THE OFFICE of the United Nations High Commissioner for Refugees has for decades done the heroic and sorrowful work of caring for the millions--the tens of millions--of people around the world who continue to be forced to flee their homelands. It won its first Nobel Peace Prize for tending to the human debris of World War II in Europe, and it has just won its second for tending to the victims of the political violence that has since become endemic elsewhere. Upheaval seems a permanent fixture of contemporary international life. Desperate people are washed across national frontiers like so much soapy water. This is why it has become necessary to institutionalize a humanitarian response, in the High Commission, and to keep up its public standing, its authority to deal with sovereign governments and its morale by Nobel Prizes.
No single nation can say it has done everything it can to care adequately for the estimated 12 million to 14 million people classified as refugees today or to prevent the generation of refugees, past and future. As impolitic as it may be for the Nobel Committee to say so, however, the fact is that the Soviet Union has a special record. Its policies and its weapons have had a very large part in generating the principal current refugee flows, from Indochina, Ethiopia and Afghanistan, not to speak of Cuba, and it utterly refuses to accept any responsibility for these results. No country today is doing more than the Soviet Union to mock the concept of an international "community"--the very concept that the Office of the High Commissioner, and the several hundred voluntary agencies that work closely with it, have done so much to strengthen.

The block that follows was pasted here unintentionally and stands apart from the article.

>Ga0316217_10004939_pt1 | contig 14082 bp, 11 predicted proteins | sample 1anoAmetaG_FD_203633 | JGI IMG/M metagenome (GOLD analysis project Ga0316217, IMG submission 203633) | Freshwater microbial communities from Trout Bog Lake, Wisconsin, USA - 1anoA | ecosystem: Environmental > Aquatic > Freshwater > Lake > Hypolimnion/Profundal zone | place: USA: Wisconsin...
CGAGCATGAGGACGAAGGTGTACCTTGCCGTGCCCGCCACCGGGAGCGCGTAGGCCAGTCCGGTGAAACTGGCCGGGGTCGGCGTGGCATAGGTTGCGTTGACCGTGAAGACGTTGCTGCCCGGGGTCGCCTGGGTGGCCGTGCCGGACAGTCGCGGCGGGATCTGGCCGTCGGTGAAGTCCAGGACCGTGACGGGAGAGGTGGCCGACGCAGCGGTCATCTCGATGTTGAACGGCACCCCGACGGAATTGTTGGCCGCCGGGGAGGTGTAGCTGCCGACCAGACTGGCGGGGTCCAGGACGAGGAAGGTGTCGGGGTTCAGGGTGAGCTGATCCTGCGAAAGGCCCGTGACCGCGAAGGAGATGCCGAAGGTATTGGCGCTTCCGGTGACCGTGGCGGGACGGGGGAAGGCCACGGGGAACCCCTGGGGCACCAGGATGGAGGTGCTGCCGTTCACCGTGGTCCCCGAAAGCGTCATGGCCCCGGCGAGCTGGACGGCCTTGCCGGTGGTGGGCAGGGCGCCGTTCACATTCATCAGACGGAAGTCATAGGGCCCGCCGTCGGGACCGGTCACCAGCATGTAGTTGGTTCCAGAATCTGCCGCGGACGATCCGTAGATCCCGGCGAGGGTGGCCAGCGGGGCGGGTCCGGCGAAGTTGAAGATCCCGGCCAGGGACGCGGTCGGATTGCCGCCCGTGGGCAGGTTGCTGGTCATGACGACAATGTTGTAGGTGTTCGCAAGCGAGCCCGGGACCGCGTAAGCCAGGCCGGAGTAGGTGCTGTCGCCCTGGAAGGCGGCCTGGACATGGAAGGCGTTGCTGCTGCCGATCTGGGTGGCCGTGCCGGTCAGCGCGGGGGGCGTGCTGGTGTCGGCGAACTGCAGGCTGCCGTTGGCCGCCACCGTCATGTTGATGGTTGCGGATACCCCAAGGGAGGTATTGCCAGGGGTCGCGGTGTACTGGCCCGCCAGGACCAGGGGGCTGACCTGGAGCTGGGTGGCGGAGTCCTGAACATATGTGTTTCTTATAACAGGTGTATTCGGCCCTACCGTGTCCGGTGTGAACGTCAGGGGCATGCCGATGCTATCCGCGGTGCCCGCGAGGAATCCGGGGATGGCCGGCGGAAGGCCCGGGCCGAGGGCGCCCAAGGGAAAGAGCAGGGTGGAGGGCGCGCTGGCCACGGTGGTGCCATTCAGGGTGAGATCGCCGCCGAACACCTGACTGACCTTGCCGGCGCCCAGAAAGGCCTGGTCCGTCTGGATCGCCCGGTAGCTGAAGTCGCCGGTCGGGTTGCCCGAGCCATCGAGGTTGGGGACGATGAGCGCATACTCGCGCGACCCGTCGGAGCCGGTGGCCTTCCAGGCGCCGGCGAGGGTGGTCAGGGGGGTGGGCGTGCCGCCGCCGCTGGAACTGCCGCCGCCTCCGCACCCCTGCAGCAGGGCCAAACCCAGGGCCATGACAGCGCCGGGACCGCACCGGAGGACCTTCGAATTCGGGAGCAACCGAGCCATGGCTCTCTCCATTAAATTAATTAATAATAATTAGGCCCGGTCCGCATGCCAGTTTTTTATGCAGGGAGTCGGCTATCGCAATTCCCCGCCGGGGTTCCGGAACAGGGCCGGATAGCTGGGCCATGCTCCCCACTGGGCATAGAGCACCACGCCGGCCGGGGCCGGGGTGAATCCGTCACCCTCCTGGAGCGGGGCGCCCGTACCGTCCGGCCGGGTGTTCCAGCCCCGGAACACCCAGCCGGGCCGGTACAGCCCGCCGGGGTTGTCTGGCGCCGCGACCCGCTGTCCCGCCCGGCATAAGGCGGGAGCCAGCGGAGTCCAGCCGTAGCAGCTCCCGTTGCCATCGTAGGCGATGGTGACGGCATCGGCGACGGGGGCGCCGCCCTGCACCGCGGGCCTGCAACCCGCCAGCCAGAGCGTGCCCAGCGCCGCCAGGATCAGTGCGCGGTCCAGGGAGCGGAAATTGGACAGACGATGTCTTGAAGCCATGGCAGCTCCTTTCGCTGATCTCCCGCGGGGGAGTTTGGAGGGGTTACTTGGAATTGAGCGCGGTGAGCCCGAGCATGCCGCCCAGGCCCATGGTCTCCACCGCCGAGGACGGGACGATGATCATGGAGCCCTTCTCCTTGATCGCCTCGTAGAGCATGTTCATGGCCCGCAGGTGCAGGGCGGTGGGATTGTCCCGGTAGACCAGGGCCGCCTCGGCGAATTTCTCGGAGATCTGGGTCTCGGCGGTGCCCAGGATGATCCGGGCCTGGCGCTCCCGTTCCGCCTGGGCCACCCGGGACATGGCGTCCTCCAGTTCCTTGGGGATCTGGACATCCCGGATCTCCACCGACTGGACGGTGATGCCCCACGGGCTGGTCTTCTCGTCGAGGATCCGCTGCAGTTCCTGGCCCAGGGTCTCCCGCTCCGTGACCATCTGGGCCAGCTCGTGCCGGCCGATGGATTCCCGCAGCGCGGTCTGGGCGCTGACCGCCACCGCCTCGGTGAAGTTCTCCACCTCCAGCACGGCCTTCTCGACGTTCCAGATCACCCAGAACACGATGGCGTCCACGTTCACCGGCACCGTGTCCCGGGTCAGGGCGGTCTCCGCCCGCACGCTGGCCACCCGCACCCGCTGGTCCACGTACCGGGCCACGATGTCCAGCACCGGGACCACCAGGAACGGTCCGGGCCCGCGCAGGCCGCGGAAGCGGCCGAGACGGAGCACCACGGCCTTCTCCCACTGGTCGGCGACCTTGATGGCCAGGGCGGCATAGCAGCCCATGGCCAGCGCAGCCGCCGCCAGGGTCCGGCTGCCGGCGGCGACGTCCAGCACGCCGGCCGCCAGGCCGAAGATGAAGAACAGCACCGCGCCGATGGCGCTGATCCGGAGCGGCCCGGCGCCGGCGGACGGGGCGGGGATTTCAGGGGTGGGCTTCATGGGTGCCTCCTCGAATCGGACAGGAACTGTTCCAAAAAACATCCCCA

The United States has long been a bulwark of the work and purpose of the U.N. commission. The Reagan administration is sustaining this tradition. It is providing important funds, and with other governments it is trying to ensure that the commission gets a better grip on the management problems that have arisen in the wake of necessarily rapid recent budget expansion. This should help make the commission an even more effective hand of compassion extended to some of the most wretched people in the world.